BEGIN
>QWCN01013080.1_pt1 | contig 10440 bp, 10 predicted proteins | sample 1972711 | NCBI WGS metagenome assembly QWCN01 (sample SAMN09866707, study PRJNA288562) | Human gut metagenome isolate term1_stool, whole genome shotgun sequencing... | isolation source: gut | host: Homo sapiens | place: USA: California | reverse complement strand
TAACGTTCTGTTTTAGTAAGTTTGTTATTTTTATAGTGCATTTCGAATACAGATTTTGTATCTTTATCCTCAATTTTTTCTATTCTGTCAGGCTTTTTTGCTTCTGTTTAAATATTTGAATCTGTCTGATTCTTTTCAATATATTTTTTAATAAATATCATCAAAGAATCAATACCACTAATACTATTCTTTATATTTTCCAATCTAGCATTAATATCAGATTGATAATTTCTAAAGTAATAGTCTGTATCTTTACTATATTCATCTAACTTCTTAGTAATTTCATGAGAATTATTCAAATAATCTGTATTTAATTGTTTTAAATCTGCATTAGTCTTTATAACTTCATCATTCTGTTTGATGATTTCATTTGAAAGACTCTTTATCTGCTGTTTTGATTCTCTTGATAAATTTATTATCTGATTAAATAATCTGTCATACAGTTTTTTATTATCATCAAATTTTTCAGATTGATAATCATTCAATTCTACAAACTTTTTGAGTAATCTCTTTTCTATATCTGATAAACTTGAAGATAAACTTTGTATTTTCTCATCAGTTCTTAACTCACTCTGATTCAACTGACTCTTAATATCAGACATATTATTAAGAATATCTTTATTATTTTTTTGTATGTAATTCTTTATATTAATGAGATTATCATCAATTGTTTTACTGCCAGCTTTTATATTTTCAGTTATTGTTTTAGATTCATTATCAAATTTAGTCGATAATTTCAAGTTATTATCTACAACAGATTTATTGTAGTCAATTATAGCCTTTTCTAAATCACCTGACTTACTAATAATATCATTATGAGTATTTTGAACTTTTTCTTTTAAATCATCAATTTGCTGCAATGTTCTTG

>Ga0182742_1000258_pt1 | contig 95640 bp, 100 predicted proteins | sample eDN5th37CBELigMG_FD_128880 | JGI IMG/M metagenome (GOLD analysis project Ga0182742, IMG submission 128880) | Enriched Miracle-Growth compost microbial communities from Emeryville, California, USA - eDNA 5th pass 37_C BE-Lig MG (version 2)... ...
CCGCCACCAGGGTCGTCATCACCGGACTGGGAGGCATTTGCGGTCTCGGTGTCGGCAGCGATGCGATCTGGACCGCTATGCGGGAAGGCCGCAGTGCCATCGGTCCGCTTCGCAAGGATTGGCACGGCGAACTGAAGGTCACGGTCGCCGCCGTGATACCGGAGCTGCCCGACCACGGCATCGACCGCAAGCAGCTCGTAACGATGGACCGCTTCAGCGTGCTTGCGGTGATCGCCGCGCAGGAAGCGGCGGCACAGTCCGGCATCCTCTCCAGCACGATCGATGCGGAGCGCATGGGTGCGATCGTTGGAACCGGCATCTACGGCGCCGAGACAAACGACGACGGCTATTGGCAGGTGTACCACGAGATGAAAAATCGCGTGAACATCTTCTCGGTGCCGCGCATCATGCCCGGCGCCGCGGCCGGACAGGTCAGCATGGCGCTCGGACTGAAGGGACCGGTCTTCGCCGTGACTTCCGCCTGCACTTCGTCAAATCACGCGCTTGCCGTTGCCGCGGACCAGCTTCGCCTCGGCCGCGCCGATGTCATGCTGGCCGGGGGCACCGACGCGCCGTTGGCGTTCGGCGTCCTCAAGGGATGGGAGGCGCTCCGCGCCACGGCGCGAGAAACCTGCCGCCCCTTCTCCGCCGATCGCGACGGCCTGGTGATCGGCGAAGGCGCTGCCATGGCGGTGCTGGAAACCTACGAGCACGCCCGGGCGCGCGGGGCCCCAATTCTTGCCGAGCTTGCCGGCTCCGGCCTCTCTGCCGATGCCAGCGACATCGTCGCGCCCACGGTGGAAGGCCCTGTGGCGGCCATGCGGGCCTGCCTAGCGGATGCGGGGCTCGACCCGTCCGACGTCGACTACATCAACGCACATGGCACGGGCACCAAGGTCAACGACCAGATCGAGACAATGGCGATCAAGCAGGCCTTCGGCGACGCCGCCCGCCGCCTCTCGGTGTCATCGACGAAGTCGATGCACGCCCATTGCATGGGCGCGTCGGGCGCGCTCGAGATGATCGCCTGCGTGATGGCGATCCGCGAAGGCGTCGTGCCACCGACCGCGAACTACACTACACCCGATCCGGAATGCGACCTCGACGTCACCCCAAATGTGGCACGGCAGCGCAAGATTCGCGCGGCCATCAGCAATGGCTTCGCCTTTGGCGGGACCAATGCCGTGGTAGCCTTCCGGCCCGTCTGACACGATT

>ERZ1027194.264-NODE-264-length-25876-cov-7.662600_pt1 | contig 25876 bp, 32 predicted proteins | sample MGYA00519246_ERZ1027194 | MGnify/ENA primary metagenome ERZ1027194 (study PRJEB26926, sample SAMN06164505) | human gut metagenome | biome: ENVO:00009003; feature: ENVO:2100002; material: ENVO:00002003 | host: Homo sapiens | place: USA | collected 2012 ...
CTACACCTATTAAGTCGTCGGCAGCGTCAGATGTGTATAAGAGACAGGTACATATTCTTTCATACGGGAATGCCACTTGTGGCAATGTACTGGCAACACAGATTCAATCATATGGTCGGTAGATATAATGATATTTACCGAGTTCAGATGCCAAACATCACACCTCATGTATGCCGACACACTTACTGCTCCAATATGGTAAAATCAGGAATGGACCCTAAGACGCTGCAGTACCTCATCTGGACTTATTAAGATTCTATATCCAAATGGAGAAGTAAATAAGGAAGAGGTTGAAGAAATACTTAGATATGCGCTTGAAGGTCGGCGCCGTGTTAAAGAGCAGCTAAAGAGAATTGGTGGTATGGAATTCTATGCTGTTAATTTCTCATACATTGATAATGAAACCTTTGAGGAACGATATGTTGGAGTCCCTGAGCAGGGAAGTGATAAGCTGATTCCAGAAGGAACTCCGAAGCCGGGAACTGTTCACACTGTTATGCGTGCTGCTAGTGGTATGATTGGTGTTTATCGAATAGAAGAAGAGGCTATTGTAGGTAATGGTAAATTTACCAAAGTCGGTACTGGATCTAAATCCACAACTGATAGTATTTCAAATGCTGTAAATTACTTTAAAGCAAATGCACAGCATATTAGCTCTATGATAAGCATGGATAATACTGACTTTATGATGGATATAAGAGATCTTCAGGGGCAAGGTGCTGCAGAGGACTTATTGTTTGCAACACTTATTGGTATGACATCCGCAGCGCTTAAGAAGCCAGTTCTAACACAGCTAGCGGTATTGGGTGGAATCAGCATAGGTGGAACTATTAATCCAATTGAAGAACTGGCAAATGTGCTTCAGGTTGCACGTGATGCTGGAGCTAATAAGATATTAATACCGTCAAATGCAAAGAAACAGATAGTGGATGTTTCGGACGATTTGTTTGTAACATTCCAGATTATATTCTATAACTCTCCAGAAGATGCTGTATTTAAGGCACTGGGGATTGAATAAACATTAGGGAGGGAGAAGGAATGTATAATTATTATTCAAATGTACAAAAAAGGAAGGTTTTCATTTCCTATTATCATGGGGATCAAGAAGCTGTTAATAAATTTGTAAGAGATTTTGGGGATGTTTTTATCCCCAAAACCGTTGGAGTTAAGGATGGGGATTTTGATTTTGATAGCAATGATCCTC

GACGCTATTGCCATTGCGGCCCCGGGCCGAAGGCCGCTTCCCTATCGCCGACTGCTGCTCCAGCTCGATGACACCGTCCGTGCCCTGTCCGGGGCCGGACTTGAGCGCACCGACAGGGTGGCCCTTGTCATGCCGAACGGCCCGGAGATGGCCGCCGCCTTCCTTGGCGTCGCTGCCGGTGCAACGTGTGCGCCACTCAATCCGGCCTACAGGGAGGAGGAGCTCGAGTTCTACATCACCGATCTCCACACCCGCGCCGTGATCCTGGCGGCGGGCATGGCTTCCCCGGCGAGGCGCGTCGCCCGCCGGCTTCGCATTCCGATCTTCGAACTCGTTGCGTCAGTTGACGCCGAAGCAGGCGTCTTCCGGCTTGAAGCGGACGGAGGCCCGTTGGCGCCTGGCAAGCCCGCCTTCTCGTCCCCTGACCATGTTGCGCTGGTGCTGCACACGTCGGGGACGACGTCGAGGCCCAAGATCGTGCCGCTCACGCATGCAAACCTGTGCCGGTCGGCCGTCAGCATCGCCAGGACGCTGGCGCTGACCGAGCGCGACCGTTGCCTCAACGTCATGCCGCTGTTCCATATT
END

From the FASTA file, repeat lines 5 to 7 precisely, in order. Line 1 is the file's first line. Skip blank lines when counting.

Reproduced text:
>ERZ1027194.264-NODE-264-length-25876-cov-7.662600_pt1 | contig 25876 bp, 32 predicted proteins | sample MGYA00519246_ERZ1027194 | MGnify/ENA primary metagenome ERZ1027194 (study PRJEB26926, sample SAMN06164505) | human gut metagenome | biome: ENVO:00009003; feature: ENVO:2100002; material: ENVO:00002003 | host: Homo sapiens | place: USA | collected 2012 ...
CTACACCTATTAAGTCGTCGGCAGCGTCAGATGTGTATAAGAGACAGGTACATATTCTTTCATACGGGAATGCCACTTGTGGCAATGTACTGGCAACACAGATTCAATCATATGGTCGGTAGATATAATGATATTTACCGAGTTCAGATGCCAAACATCACACCTCATGTATGCCGACACACTTACTGCTCCAATATGGTAAAATCAGGAATGGACCCTAAGACGCTGCAGTACCTCATCTGGACTTATTAAGATTCTATATCCAAATGGAGAAGTAAATAAGGAAGAGGTTGAAGAAATACTTAGATATGCGCTTGAAGGTCGGCGCCGTGTTAAAGAGCAGCTAAAGAGAATTGGTGGTATGGAATTCTATGCTGTTAATTTCTCATACATTGATAATGAAACCTTTGAGGAACGATATGTTGGAGTCCCTGAGCAGGGAAGTGATAAGCTGATTCCAGAAGGAACTCCGAAGCCGGGAACTGTTCACACTGTTATGCGTGCTGCTAGTGGTATGATTGGTGTTTATCGAATAGAAGAAGAGGCTATTGTAGGTAATGGTAAATTTACCAAAGTCGGTACTGGATCTAAATCCACAACTGATAGTATTTCAAATGCTGTAAATTACTTTAAAGCAAATGCACAGCATATTAGCTCTATGATAAGCATGGATAATACTGACTTTATGATGGATATAAGAGATCTTCAGGGGCAAGGTGCTGCAGAGGACTTATTGTTTGCAACACTTATTGGTATGACATCCGCAGCGCTTAAGAAGCCAGTTCTAACACAGCTAGCGGTATTGGGTGGAATCAGCATAGGTGGAACTATTAATCCAATTGAAGAACTGGCAAATGTGCTTCAGGTTGCACGTGATGCTGGAGCTAATAAGATATTAATACCGTCAAATGCAAAGAAACAGATAGTGGATGTTTCGGACGATTTGTTTGTAACATTCCAGATTATATTCTATAACTCTCCAGAAGATGCTGTATTTAAGGCACTGGGGATTGAATAAACATTAGGGAGGGAGAAGGAATGTATAATTATTATTCAAATGTACAAAAAAGGAAGGTTTTCATTTCCTATTATCATGGGGATCAAGAAGCTGTTAATAAATTTGTAAGAGATTTTGGGGATGTTTTTATCCCCAAAACCGTTGGAGTTAAGGATGGGGATTTTGATTTTGATAGCAATGATCCTC

GACGCTATTGCCATTGCGGCCCCGGGCCGAAGGCCGCTTCCCTATCGCCGACTGCTGCTCCAGCTCGATGACACCGTCCGTGCCCTGTCCGGGGCCGGACTTGAGCGCACCGACAGGGTGGCCCTTGTCATGCCGAACGGCCCGGAGATGGCCGCCGCCTTCCTTGGCGTCGCTGCCGGTGCAACGTGTGCGCCACTCAATCCGGCCTACAGGGAGGAGGAGCTCGAGTTCTACATCACCGATCTCCACACCCGCGCCGTGATCCTGGCGGCGGGCATGGCTTCCCCGGCGAGGCGCGTCGCCCGCCGGCTTCGCATTCCGATCTTCGAACTCGTTGCGTCAGTTGACGCCGAAGCAGGCGTCTTCCGGCTTGAAGCGGACGGAGGCCCGTTGGCGCCTGGCAAGCCCGCCTTCTCGTCCCCTGACCATGTTGCGCTGGTGCTGCACACGTCGGGGACGACGTCGAGGCCCAAGATCGTGCCGCTCACGCATGCAAACCTGTGCCGGTCGGCCGTCAGCATCGCCAGGACGCTGGCGCTGACCGAGCGCGACCGTTGCCTCAACGTCATGCCGCTGTTCCATATT